The conversation occurred one week following the assassination, after Oswald had been killed, and after the bare bones of the “lone-gunman” theory had been circulating. It began with Johnson telling Hoover that he would probably proceed to appoint an investigative commission (which would become the “Warren Commission,” chaired by US Chief Justice Earl Warren), and asking Hoover’s opinion on some possible commission members. The call continued with Johnson inquiring about details revealed by the investigation so far, including Oswald’s movements after the assassination and the background of Oswald’s killer, Jack Ruby.
Hoover provides a progress report, and eventually, as seen on page 5 of the transcript, describes the FBI’s latest reconstruction of the shot sequence. Johnson asks about the one that hit Texas Gov. John Connally. (Reminder: Notice the use of the word “they.”)
LBJ: Were they aiming at the president?
JEH: They were aiming directly at the president… [continues with description of the rifle found in the Book Depository]
LBJ: How did it happen they hit Connally?
JEH: Connally turned to the president, when the first shot was fired, and I think in that turning, it was where he got hit.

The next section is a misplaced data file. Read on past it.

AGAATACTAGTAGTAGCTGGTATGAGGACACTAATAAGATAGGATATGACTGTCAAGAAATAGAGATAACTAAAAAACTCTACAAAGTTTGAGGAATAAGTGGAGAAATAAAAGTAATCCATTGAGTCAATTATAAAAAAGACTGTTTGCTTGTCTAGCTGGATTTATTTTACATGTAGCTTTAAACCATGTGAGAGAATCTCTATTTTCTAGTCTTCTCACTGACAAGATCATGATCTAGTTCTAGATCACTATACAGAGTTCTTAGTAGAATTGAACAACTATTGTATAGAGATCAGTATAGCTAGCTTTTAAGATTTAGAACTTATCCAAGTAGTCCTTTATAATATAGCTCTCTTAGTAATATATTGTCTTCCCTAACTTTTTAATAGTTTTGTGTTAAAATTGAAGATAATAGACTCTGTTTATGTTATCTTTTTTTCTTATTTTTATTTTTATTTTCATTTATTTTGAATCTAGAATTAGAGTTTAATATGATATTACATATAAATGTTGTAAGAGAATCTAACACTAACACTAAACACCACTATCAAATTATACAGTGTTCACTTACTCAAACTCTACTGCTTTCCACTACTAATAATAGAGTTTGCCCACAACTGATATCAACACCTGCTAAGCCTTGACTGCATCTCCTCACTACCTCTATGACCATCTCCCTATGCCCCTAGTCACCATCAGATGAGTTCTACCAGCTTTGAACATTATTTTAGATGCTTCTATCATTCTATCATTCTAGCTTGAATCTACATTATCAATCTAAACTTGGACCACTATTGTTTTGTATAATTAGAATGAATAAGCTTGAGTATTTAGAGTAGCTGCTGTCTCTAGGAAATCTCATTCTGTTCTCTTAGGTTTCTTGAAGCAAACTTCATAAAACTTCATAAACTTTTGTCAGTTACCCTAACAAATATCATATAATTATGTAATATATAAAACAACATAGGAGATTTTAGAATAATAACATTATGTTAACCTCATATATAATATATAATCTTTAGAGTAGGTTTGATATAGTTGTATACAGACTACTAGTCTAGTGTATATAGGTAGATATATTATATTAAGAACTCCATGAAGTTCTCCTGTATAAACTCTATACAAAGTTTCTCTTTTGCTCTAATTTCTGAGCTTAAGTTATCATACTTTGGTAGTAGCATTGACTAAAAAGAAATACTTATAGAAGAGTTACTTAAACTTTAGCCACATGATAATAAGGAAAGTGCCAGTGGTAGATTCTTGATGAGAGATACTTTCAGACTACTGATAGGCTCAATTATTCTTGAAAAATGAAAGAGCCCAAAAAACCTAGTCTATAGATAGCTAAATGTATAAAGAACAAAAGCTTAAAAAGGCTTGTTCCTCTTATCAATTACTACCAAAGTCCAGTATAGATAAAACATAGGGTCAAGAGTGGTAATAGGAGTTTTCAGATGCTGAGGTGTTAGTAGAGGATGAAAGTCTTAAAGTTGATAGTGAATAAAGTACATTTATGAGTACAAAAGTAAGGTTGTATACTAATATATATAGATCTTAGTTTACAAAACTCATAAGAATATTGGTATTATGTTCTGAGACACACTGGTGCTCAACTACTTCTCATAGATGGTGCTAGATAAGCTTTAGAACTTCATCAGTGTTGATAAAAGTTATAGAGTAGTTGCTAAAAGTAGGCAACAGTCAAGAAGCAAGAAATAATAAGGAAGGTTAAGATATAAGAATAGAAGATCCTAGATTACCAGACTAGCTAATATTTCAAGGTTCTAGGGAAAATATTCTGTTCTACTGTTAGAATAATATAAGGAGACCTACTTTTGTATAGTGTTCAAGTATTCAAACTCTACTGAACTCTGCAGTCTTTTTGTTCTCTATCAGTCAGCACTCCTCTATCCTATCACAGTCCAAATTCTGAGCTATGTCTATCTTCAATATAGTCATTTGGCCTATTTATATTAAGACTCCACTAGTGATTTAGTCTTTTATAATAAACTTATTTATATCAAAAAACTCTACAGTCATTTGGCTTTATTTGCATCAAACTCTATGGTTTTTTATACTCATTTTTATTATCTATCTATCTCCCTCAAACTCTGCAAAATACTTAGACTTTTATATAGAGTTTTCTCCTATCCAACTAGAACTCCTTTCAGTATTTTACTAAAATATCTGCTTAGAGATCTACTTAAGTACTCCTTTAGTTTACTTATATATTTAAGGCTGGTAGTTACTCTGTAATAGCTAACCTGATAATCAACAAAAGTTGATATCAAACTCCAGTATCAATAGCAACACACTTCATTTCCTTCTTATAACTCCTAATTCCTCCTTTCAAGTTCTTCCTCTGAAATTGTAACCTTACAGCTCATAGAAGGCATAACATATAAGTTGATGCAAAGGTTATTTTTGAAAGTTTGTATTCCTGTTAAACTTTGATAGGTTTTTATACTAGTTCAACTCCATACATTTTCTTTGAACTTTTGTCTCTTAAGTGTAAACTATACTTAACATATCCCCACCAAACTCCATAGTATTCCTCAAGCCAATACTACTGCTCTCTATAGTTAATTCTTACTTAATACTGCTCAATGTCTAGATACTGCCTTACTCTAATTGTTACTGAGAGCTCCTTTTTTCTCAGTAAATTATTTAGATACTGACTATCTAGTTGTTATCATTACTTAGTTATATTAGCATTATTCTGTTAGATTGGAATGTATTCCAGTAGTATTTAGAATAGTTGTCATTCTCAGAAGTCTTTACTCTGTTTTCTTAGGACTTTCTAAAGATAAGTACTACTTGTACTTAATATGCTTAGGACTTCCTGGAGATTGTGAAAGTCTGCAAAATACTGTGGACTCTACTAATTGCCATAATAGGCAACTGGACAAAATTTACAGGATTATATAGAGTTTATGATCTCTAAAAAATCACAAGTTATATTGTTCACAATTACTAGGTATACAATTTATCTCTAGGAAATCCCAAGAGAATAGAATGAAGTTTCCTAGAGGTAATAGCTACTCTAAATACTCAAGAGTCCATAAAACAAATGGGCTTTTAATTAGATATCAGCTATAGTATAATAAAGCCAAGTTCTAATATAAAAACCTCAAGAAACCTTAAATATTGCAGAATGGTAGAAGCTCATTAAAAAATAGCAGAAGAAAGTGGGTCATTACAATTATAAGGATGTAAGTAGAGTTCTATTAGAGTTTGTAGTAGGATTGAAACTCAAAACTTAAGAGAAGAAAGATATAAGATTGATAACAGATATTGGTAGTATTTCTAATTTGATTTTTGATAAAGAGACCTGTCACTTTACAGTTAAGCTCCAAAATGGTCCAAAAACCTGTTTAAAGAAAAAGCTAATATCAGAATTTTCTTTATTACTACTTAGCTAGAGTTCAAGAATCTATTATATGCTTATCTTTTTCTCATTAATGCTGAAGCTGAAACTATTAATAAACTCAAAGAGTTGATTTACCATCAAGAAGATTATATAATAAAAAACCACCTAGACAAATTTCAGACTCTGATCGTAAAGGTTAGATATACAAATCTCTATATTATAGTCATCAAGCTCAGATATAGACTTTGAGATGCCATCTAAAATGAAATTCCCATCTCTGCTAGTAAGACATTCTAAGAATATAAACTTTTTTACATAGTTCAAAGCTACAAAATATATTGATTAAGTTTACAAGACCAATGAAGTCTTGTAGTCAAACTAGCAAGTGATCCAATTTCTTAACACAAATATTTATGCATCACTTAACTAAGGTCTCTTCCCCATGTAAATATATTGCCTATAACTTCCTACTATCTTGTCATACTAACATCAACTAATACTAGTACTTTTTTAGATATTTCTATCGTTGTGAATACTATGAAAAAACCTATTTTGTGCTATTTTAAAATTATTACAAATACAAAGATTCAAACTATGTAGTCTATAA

LBJ: If he hadn’t turned, he probably wouldn’t have got hit?
JEH: I think that is very likely.
LBJ: Would the president’ve got hit [by] the second one?
JEH: No, the president wasn’t hit with the second one…
LBJ: I say, if Connally hadn’t been in the way?
JEH: Oh, yes…yes…the president would no doubt have been hit…
LBJ: He would have been hit three times…
JEH: [in agreement] He would have been hit three times…
Wait a minute. By this time, the whole world was aware that Connally had been seated directly in front of Kennedy. Johnson would have seen that for himself, being only a few cars back in the motorcade, and of course having had a hand in the protocol arrangements.
There was no chance that Hoover and/or Johnson were confused about Connally’s position relative to Kennedy’s. They also knew that Oswald supposedly shot at the president from behind.
So how could Connally have blocked a bullet intended for Kennedy — if it came from behind?
When Johnson asks if Connally got in the way of a shot meant for Kennedy and Hoover agrees — they are saying the shot that hit Connally came from the front.
Yet throughout the call, the contradiction goes unremarked, and Hoover assures Johnson that the FBI has all it needs to present Oswald as the sole culprit.
Lest one think the two men somehow misspoke or misunderstood each other, a minute or two later in the call Johnson returns to this point:
LBJ: Well your conclusion is that (a) he’s [Oswald’s] the one that did it… (b) the man he was after was the president; (c) he would have hit him three times except the governor turned.
JEH: I think that is correct.
“Correct.” Hoover agrees. Since they knew Connally was seated in front of JFK, their belief that he blocked a bullet headed for Kennedy could only mean one thing: They realized that at least one person was shooting at the motorcade from the front.
These two powerful men could not have failed to understand what they were saying. Yet they let this astonishing conclusion go unremarked.